Two days before Greece’s international creditors return to Athens to begin talks on keeping the nearly bankrupt country solvent, the new coalition government on Saturday highlighted the main points it plans to renegotiate with lenders, aiming to revoke certain taxes, suspend planned layoffs in the bloated public sector and extend by two years the deadline for imposing additional austerity measures.
A joint policy statement issued by Prime Minister Antonis Samaras, a conservative, and his coalition partners — Evangelos Venizelos, chief of the socialist Pasok party, and Fotis Kouvelis, leader of the moderate Democratic Left party — summarized the new government’s chief aim as “tackling the crisis, opening the road to growth and revising the terms of the loan deal without putting at risk the country’s European course or its continued presence in the euro zone.”
The initiative is aimed at easing public opposition to two years of austerity, which led to big vote tallies in last Sunday’s elections for parties opposed to the $170 billion bailout and obliged the more established parties to forge a tenuous coalition. But some of the goals set out in the document are unlikely to please Greece’s creditors, the European Commission, the European Central Bank and the International Monetary Fund, whose officials have repeatedly said in recent weeks that there was only marginal room for maneuvering, with an extension of the deadline for meeting fiscal deficit targets the only likely concession.
The chief priorities highlighted in the policy statement — the product of several days of tense negotiations between the coalition parties — include the extension of Greece’s “fiscal adjustment period” by at least two years, to 2016, so that fiscal targets can be met without further cuts to salaries and pensions.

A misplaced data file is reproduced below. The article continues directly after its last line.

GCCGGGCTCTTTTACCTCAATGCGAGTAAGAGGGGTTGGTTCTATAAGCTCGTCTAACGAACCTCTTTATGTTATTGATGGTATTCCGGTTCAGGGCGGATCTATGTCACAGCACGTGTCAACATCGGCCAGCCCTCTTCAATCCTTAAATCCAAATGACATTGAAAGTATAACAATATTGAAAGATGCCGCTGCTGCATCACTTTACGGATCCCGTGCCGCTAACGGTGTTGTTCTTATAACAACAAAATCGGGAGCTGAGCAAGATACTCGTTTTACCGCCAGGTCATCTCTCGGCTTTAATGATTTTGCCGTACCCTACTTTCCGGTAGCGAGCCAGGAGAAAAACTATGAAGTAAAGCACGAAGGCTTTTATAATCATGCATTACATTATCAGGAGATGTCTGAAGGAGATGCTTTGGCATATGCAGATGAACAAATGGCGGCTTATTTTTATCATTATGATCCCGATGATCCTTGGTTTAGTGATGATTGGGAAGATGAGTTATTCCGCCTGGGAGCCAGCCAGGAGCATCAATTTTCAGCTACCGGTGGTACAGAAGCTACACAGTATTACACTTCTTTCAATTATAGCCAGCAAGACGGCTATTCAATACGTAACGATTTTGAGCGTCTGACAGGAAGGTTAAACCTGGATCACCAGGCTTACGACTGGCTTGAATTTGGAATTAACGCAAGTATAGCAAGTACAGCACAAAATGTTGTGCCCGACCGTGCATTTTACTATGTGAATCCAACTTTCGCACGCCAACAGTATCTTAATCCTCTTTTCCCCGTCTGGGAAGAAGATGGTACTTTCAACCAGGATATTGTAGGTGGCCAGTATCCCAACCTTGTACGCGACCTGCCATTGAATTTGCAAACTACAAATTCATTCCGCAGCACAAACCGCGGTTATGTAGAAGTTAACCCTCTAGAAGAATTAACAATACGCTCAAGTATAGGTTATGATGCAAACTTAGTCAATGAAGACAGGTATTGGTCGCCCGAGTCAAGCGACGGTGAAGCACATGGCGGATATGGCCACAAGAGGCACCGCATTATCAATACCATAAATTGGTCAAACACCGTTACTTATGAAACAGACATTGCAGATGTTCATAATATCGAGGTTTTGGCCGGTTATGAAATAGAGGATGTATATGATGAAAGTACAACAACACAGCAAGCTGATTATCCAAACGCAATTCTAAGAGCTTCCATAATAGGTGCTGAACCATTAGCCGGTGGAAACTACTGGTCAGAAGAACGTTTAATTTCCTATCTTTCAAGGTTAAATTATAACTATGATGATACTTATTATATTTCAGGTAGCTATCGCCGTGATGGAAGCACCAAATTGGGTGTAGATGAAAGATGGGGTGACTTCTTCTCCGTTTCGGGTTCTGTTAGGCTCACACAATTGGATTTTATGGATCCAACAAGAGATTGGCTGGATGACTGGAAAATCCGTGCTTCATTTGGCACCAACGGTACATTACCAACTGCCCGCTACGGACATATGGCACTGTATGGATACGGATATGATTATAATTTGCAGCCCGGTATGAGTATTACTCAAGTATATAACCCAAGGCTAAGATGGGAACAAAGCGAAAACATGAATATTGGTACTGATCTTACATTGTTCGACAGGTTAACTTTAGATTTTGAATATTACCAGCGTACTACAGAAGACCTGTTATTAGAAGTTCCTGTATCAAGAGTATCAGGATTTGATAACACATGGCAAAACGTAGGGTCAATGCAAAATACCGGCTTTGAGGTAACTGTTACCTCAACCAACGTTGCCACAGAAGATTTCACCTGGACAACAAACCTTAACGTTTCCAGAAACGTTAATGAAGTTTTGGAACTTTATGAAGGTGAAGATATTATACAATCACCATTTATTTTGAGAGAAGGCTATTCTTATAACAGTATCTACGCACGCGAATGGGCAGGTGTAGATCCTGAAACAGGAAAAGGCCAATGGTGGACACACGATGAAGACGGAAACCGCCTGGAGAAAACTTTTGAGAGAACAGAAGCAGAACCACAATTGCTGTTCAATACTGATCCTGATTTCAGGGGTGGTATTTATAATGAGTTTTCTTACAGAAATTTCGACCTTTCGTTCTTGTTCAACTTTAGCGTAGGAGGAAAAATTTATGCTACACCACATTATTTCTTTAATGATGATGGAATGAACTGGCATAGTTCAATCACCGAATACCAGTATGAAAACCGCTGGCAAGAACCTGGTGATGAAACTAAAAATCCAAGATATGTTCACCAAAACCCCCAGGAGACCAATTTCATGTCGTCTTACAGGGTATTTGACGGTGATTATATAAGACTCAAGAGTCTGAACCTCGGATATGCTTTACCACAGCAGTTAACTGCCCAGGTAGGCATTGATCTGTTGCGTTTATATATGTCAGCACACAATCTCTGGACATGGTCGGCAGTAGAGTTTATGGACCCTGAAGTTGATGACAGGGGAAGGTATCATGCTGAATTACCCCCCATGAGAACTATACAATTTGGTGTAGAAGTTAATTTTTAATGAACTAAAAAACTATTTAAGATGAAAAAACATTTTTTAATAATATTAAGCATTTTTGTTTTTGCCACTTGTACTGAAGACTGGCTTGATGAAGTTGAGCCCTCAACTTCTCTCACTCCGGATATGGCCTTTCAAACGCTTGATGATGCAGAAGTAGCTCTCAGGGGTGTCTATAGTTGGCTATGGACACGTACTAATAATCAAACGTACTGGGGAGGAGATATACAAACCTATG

The blueprint also aims to revoke changes to collective bargaining agreements in the private sector and to ease the burden on taxpayers by ensuring that they pay no more than 25 percent of their income in overdue obligations.
Party leaders also want to cancel planned layoffs in the public sector — the three lenders had called for 150,000 jobs to go by 2015 — and to reduce the value-added tax on food to 13 percent from 23 percent.
Higher taxes, lower wages and soaring unemployment, which has hit 22 percent, have crippled Greek households and raised public support for anti-bailout parties like the leftist Syriza, which came in second in last week’s elections on a pledge to tear up the loan deal, and which dismissed the coalition’s efforts to win over the public as a “publicity stunt,” saying that it will ultimately honor the debt deal.
The development came amid health emergencies within the fragile government. Vassilis Rapanos, 65, the finance minister-designate and chairman of Greece’s largest lender, National Bank, remained hospitalized on Saturday after being admitted on Friday with stomach pains and nausea. State television quoted doctors as saying on Saturday that Mr. Rapanos was stable, attributing his symptoms to extreme fatigue or a possible virus.
Meanwhile, Mr. Samaras, 61, underwent surgery on Saturday for a detached retina that was diagnosed on Friday. State television said he was recovering but would stay in the hospital through Sunday. It was not clear when Mr. Rapanos would be sworn in; he did not attend a swearing-in ceremony with the remaining cabinet on Thursday.
It was equally unclear whether Mr. Samaras would be fit to travel to a crucial European Union leaders’ summit meeting in Brussels on Thursday, where Greece’s loan deal was expected to dominate the agenda.